As more and more people have adopted sedentary lifestyles, and as the associated health and social problems have worsened, governments have become increasingly aware of their role in promoting physical activity. Half a year after the close of the VITAL CITIES URBACT Action Planning Network project, the participating cities are ready to look back and assess the progress they have made and identify further gains that can be made.
Ten cities came together in VITAL CITIES with the objective of promoting active lifestyles and social inclusion in urban environments. The network was established as part of URBACT, a European exchange and learning programme. During their time in the network, the cities took part in an intensive learning process focused on the issue of turning public spaces into low-threshold sports facilities. This involved, inter alia, redesigning public spaces, promoting these spaces, initiating ICT innovation, introducing non-ICT hardware, and optimising services.
The result of this process is a set of innovative tools and methods that can be used in urban design and planning to reshape public spaces linked to sports and physical activity. Cities also worked with local stakeholders to each produce an integrated action plan (IAP). In what follows below, we place several concrete examples under the microscope to assess their impact six months beyond the project’s end.
Progress on implementation so far – challenges faced
Most of the cities have begun to implement their IAPs using their own means or by calling upon stakeholders. Some have started by picking low-hanging fruit to show commitment, e.g. implementing ICT tools, while others have completed physical interventions.
Horten Municipality/Vestfold Region: how to involve young people? How to overcome criticism?
Horten highlighted five key issues:
- A lack of knowledge concerning the needs of the inactive
- Poor articulation of the needs of the inactive
- High organised sports drop-out rates at the age of 14
- Lack of financial support for bottom-up activities
- Low levels of physical activity among target groups in Horten’s main park
Horten’s ambition is to use the park to increase physical activity.
Horten’s main challenge is how to encourage youth participation in the planning of facilities. The city provides guidelines, support, and capacity building for a motivated group of young people. It reached out directly through schools and online tools.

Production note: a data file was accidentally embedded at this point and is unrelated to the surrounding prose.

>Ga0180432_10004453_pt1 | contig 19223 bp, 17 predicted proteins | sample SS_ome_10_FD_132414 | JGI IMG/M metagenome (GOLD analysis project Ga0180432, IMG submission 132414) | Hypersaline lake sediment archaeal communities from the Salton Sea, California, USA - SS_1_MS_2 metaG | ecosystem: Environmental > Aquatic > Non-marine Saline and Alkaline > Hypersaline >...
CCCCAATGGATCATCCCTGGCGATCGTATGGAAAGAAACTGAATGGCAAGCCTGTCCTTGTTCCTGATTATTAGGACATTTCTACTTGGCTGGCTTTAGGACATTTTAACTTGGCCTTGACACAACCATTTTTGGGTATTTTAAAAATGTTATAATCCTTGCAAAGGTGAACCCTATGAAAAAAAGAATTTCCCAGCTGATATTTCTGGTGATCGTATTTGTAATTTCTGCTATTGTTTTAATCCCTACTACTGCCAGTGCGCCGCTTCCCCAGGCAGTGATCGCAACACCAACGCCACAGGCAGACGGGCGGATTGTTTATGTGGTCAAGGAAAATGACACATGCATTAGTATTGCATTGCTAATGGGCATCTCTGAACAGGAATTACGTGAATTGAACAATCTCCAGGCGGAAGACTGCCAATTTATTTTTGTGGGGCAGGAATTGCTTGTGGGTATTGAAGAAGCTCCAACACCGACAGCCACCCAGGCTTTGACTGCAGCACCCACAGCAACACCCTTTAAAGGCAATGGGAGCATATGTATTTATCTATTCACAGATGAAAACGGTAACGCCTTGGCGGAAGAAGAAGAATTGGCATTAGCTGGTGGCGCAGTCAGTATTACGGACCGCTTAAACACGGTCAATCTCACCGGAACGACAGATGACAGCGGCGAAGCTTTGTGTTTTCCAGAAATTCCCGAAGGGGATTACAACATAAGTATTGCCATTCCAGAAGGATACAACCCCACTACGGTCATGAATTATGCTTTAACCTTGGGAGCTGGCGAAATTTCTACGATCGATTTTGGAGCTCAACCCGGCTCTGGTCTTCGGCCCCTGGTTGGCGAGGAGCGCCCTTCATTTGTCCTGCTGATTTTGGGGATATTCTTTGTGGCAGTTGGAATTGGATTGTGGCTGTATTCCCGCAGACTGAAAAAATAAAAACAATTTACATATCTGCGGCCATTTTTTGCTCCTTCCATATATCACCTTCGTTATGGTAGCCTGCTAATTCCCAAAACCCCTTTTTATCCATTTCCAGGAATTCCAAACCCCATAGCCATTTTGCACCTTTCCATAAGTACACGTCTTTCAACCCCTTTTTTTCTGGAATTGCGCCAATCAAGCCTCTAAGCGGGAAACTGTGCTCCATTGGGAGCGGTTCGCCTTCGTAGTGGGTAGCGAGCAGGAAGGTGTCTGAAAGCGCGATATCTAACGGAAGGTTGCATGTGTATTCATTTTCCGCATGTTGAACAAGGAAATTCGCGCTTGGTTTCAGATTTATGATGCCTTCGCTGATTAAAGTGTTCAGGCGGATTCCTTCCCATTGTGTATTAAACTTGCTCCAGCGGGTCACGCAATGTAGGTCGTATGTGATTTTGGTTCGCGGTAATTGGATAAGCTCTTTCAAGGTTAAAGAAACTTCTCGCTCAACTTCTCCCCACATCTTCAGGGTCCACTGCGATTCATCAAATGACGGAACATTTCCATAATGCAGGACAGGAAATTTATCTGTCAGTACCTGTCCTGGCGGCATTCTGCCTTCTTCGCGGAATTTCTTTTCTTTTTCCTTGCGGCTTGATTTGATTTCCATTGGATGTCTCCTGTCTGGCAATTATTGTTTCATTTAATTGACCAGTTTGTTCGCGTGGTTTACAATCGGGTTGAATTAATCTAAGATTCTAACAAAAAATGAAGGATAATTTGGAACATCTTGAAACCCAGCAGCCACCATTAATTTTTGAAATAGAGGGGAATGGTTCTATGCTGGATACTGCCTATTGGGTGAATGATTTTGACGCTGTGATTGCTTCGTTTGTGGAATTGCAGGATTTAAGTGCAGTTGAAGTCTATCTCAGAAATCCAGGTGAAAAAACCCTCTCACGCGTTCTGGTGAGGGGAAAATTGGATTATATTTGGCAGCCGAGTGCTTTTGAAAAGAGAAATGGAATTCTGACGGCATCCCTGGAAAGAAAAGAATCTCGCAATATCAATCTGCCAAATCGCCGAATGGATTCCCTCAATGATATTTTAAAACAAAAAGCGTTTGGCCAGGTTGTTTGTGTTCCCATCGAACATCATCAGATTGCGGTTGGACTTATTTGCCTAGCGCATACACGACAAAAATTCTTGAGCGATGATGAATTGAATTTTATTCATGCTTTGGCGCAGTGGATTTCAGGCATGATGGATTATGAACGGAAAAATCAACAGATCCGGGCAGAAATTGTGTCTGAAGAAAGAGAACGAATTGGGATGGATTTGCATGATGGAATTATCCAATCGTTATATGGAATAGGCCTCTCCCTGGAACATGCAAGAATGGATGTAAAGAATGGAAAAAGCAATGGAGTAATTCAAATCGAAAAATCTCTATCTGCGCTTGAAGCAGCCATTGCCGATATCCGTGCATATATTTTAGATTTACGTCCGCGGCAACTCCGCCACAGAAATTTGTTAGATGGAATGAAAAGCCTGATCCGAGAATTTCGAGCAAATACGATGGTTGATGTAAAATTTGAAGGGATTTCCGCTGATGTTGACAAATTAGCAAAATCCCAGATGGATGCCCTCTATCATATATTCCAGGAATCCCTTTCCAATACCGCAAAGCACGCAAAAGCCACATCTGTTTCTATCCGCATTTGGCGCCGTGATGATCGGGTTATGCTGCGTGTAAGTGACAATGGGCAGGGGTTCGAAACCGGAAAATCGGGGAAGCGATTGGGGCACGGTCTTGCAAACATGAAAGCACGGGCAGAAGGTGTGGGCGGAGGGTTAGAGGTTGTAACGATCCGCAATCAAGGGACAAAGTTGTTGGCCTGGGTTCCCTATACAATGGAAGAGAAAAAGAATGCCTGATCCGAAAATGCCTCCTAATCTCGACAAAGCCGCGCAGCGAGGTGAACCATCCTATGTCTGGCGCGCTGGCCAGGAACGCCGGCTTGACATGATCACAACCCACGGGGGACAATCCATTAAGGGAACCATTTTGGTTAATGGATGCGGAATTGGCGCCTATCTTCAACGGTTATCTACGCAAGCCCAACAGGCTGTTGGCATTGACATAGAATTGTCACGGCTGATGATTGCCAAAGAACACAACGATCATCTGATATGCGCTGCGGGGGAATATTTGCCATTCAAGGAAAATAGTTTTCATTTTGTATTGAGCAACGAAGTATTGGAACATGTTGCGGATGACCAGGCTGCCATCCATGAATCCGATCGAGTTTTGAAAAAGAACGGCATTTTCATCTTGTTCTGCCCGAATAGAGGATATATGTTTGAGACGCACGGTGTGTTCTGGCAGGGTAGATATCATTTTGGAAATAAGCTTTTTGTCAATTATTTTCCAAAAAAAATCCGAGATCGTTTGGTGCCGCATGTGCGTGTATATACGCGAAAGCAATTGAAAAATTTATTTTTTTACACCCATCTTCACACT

Instead of buying equipment off the shelf, the city has purchased custom equipment that matches local needs and aesthetics (a key means of reducing vandalism).
Additionally, the city faced a challenge in that many locals complained about the possibility of increased noise pollution. City officials turned this into a positive by pointing out that increased activity would dissuade vandalism and drug use.
Gender also became an issue. Boys like to play with balls, etc. but girls like to climb and hide. Thus, during the design process, options for separate and mixed-use were incorporated.
In the run up to winter, Horten decided to ban cars from parts of the market square and instead use it as an ice ring. A local NGO then arranged for a group of refugee children to have their first ice skating experience. For the summer, the city painted lines and patterns on the ground to inculcate a sense of play.
Liepaja, the city where wind was born: how to reduce red tape for volunteers and their initiatives?
While developing their plans Liepaja bumped into one main issue: citizen involvement. The city has a good track record with, e.g., volunteering related to disabled people for which the city pays special attention to in city planning. Everywhere in the city on the pedestrian sidewalks
The main complaint expressed by citizens was about the length of time it took to get things done. This prohibits stakeholders from taking the initiative to build or organise things. Therefore, the city has cut red tape by developing a new workflow involving all departments. An app will reduce the wait from 12 to 3 weeks.